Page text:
Family Service Bureau Honors Interns
Hellen Gontijo says she felt terror the first time that she walked into the New Community Family Service Bureau as an intern—and that feeling didn’t immediately fade.
“I remember the first few weeks I was petrified,” Gontijo, a 30-year-old Nyack College student who began interning in May 2013, said.
With a year’s experience under her belt, Gontijo and her cohort of 35 interns reflected on the lessons they learned while working with clients seeking behavioral and mental health services. The interns, both graduate and undergraduate students studying social work and counseling, receive academic credit for internships but also gain crucial hands-on experience.
“We give them real life application rather than theories that you learn in schools,” Arti Kakkar, Executive Director of the Family Service Bureau, said. The department, located at 274 South Orange Ave. in Newark and 379 Kearny Ave. in Kearny, serves 950 to 1,000 clients a month.
Students and their supervisors feasted on a buffet of pasta, pizza and cake at a luncheon but before the meal, each intern shared what they have learned. Also, their supervisors shared insights into how each student has grown both professionally and personally.
Many interns get overwhelmed at first, said Mary Jenkins, a Supervisor and Program Manager.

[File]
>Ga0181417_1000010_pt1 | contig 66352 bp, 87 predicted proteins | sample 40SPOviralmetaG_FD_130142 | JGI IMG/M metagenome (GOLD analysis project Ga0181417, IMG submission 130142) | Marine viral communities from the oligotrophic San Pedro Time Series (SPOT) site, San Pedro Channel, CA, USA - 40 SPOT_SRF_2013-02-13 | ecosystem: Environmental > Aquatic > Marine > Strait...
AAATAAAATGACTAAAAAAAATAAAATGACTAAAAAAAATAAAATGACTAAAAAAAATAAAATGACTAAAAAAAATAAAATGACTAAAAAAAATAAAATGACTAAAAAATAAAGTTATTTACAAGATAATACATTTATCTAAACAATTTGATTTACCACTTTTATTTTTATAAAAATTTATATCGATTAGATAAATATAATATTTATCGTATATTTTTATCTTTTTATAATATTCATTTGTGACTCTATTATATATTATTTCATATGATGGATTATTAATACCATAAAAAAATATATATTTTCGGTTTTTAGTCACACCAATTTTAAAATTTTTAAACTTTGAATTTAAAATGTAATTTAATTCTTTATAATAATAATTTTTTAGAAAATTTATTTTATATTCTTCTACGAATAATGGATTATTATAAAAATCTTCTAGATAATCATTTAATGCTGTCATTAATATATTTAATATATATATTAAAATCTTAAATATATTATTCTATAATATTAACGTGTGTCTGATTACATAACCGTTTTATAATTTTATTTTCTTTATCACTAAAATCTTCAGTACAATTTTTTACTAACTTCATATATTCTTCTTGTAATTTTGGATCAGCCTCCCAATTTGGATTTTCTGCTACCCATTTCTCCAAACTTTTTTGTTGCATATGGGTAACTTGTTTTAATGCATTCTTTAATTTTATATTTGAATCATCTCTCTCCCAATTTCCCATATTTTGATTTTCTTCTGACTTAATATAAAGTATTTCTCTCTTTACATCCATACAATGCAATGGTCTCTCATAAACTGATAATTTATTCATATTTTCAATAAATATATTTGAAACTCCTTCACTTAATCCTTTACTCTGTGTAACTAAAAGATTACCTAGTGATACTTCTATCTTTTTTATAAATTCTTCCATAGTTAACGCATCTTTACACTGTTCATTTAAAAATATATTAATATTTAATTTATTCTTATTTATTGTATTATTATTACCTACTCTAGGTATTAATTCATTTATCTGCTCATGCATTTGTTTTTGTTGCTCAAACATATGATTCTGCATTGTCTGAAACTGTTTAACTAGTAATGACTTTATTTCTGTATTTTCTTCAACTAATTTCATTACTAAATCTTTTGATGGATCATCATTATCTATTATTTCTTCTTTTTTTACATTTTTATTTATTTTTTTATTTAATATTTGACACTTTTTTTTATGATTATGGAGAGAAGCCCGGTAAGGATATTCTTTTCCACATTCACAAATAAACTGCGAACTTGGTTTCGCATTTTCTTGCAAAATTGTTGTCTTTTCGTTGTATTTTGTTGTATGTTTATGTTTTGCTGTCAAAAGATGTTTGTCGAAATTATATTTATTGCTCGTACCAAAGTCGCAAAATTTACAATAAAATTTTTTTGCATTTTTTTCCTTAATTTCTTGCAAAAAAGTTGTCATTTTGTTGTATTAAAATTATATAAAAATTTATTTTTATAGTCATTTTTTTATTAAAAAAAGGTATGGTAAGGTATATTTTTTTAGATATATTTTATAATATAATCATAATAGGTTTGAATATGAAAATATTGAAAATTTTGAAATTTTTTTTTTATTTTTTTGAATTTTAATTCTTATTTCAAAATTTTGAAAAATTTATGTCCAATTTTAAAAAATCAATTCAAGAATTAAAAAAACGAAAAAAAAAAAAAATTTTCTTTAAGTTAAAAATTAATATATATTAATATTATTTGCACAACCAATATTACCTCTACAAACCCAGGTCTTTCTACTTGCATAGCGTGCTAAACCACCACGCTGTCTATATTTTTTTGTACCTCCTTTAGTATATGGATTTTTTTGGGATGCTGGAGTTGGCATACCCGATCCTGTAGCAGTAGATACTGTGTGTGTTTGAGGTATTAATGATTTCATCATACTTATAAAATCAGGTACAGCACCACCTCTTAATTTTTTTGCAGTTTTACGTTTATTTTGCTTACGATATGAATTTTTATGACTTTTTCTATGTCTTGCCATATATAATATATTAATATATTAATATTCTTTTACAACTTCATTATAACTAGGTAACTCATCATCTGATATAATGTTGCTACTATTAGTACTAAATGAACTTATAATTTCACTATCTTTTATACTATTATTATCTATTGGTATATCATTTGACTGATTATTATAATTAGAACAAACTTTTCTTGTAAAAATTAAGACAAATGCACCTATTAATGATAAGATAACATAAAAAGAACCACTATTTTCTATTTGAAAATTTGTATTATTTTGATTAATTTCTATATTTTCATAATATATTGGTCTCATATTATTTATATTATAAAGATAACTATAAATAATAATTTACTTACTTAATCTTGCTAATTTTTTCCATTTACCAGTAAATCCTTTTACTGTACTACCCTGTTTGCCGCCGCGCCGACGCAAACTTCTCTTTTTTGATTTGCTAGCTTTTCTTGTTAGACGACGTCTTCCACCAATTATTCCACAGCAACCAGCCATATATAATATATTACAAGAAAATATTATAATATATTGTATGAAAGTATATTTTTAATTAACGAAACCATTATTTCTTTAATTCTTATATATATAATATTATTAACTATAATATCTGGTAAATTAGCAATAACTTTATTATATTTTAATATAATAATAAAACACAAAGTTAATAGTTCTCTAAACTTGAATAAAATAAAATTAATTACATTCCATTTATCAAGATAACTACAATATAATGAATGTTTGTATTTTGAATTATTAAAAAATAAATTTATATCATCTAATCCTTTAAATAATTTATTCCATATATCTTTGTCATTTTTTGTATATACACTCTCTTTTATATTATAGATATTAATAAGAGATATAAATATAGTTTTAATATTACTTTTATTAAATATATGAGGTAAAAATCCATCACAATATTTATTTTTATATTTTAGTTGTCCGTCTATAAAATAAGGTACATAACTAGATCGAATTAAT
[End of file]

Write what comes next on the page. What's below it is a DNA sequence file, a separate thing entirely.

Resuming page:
“They see so much going on and they wonder, ‘Can I do this?’” said Jenkins, at the Family Service Bureau.
But they meet weekly with supervisors and receive training on everything from “how to say hello to a client, all the way to a treatment plan,” Kakkar said. “We invest a lot of time in them,” said Kakkar, who, like many other staff, was previously an intern there herself.
Many interns recounted difficult lessons.
“I learned how not to judge,” said Sonja Tillman, 39, who is pursuing a masters degree in mental health at Montclair State. “That was really hard for me.”
“I’ve learned patience because so many of my patients have not shown up,” said Kate Thomas, 29, whose Masters in Marriage and Family Therapy program at Seton Hall requires her to complete 500 hours at her internship.
James Woodley, Training Coordinator and Staff Clinician, hopes the interns “can apply their craft so the clients will benefit the most.”
He added, “I’m excited to hear them talk about the growth they saw in themselves.”